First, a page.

This cotton yarn works perfectly on all “regular” TURTLE hexagon looms, and the Original R was at hand, so I started weaving right away.

As with all variegated yarns, each hexagon will look differently so that you always want to know what the next one will look like. The smooth and soft yarn is therapy to the hands as you work with it. No surprise, the one ball that I bought wove up quickly.

The stack of hexagons started to look like a pile of leaves.

Laying them out randomly, it turned out that 24 hexagons make a great hand towel for kitchen or bath. Just about one ball of yarn!

The towel is worked sideways. Use this chart to randomly layout your “leaves”.

Use mattress or whip stitch to join hexagons into rows.

Use whip stitch to connect the rows with each other.

The finished towel measures about 21″ x 16″ before washing.

Crochet a hanger at the top of the towel as follows:

Are you ready for fall? Happy fall, all y’all and a GIVEAWAY!

Let’s have a little fun: To celebrate fall crafting, we’re giving away one ball of “I Love This Yarn” in 362 Harvest Hues (Just the yarn, no loom), enough to weave one hand towel, three dishcloths, or make anything else your heart desires. To enter for a chance to win, leave a comment on this post … what do you think is the project shown in the top left corner of the following picture? Post by Wednesday, September 8, 2021, midnight CDT! Mr. Random will determine a winner, which will be announced Thursday morning after 10 am CDT.

A Fiber Runs Through It

The theme of the CHT conference 2021 is “A Fiber Runs Through It”. It reminds of the river walk that meanders through San Antonio, TX, but it also inspires to think of fibers and how they “run” through our weaving.

This post shows a quick project that was inspired by the theme: A little lavender puff with small pieces of fiber randomly running through it.

The project uses fibers that will be available from vendors at the CHT Marketplace!

The puff front is woven of a Windmill Crest Farms custom blend alpaca yarn Trilogy ( 75% Alpaca, 15% Bamboo, and 5% Silk waste) in strawberry pink. The back is woven of Morning Glory/Titan (80% Alpaca, 20% Bamboo), a marled yarn in natural colors that weaves up into a cloth with a vivid effect. Both yarns are fingering weight that weave up beautifully on the Original TURTLE Loom™ in fine-sett.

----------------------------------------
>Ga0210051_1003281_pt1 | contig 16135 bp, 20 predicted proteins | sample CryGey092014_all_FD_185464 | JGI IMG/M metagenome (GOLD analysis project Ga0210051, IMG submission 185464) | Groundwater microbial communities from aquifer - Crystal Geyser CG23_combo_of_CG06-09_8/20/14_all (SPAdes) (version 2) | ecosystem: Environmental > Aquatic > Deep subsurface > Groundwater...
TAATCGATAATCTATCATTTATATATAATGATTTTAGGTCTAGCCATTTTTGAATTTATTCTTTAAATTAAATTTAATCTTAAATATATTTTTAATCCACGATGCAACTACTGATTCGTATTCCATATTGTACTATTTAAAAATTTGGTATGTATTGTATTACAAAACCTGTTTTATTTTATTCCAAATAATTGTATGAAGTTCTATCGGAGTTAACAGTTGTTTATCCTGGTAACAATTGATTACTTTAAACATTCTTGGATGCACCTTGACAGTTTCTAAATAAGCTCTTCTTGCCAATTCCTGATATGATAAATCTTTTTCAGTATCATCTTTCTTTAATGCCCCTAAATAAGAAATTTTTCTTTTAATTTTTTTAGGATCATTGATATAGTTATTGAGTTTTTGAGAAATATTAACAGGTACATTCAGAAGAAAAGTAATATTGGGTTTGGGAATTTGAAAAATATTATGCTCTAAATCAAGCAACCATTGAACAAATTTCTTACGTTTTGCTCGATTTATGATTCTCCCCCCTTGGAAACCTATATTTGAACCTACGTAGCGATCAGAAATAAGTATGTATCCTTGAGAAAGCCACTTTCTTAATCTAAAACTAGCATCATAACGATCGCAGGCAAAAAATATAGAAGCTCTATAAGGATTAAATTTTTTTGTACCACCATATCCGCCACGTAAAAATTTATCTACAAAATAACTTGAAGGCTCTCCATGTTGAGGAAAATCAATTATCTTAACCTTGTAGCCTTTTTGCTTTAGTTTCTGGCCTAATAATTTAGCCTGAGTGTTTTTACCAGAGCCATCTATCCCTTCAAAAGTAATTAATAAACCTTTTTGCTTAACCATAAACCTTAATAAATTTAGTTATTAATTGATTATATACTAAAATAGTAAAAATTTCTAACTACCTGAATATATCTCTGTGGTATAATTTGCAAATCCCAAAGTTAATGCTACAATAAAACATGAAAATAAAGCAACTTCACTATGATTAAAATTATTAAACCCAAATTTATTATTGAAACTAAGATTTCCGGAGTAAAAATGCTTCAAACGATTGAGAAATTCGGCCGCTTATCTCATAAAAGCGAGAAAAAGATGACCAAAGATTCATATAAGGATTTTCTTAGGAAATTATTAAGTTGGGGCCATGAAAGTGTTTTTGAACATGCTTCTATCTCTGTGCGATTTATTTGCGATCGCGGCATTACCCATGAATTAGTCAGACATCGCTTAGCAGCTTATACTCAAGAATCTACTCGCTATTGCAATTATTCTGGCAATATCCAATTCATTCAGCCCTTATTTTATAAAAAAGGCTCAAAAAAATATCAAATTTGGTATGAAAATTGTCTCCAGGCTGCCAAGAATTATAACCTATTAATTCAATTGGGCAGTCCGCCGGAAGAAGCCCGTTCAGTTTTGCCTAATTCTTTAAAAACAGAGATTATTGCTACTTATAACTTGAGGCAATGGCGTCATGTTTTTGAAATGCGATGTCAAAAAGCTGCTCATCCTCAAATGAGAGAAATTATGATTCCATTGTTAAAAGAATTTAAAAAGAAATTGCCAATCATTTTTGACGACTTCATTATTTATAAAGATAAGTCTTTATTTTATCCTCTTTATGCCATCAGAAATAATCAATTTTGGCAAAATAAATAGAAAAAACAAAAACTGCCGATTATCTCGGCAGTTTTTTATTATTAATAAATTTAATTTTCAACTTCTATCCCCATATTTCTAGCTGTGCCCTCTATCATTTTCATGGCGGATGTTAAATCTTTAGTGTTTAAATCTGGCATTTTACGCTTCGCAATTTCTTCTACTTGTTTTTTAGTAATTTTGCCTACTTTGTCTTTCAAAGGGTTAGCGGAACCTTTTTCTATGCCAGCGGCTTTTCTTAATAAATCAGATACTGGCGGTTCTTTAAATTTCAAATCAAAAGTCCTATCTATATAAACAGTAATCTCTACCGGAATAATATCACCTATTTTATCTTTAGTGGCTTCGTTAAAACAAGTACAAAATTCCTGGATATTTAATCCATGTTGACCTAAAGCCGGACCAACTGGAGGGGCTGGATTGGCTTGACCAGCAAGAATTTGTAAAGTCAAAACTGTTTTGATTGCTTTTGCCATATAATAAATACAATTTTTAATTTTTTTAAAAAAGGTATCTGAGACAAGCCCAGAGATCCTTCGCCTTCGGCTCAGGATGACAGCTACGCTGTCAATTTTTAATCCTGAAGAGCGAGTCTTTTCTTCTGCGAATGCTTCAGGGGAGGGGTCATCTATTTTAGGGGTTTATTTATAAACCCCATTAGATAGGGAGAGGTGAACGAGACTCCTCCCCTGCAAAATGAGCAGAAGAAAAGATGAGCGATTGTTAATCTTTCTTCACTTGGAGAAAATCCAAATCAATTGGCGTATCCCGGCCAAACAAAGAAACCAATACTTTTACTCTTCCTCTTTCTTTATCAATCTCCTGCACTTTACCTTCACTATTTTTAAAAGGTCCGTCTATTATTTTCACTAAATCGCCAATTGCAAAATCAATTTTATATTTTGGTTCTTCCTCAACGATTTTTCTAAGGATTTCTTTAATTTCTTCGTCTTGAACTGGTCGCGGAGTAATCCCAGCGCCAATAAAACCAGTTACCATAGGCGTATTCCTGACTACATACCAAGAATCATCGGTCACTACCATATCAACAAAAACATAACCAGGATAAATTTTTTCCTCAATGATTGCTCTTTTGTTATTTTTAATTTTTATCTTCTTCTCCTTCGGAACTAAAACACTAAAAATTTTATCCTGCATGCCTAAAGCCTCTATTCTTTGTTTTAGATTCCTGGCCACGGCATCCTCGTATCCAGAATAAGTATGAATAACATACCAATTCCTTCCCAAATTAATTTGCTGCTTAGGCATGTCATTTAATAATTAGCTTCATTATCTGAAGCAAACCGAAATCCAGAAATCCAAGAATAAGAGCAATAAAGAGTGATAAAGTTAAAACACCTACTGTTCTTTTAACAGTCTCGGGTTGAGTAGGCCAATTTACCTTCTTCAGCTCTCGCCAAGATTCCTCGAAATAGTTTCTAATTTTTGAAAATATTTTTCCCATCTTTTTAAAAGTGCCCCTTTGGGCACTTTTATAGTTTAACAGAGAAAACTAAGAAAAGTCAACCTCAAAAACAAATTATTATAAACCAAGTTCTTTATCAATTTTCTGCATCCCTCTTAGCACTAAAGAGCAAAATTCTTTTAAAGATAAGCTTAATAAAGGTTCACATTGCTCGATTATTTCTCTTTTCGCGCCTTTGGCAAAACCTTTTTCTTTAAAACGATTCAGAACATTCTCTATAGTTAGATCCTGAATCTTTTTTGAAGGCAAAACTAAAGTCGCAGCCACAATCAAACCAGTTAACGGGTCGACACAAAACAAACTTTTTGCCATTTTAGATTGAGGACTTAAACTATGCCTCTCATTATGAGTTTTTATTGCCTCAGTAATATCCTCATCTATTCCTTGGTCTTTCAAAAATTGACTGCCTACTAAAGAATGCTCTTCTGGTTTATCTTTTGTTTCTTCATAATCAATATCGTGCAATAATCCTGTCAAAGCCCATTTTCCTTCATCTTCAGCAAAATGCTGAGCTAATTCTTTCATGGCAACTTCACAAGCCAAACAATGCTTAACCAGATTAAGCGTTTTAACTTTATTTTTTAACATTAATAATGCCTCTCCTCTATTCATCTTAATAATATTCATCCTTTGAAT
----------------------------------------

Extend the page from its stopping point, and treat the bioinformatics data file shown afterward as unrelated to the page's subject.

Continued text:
The “fiber that runs through it” is organic Texas cotton sliver from Conserving Threads, who offers a wide variety of natural fibers.

Weave the lavender puff hexagons:
– Following the loom instructions, weave one hexagon in Morning Glory/Titan for the back.
– Start weaving the front hexagon in Trilogy until you switch to weaving back and forth.
– Prepare 4-5 sliver pieces (see below) and weave them in randomly:

Prepare the sliver pieces:
– Pull an end of sliver off the rope, about 3″ long.
– Split that end into 2-3 pieces.
– Gently twist each piece, so that it doesn’t fall apart when handled.

Use a crochet hook to gently pull a piece through the shed from the previous row. Continue weaving, pack well.

Each front will look unique! When finished, lift the hexagon off the loom.

Sew the puff:
– Turn the front hexagon. The “right” side will be the side without ends. This will lock in the sliver pieces and prevent fraying.
– Put front and back hexagons on top of each other – wrong sides facing – and use the tails to sew along five sides (use simple whip stitch).
– No need to turn.

Stuff the puff:
– Use a small amount of stuffing (we used polyfil, but you could even use some of the leftover cotton sliver).
– Add about a teaspoon of dried lavender flowers to the center of the stuffing and fold close.
– Insert the stuffing into the puff and close the remaining sides.

Give a lavender puff to a friend. Put one under your pillow.
Gently squish the puff to release more lavender aroma.
Enjoy!

Happy World Turtle Day!

This year’s World Turtle Day (May 23, 2021) is presented to you by Shelldon and Shellington, who are both creations of fellow pin loom weaver Susan Pihl.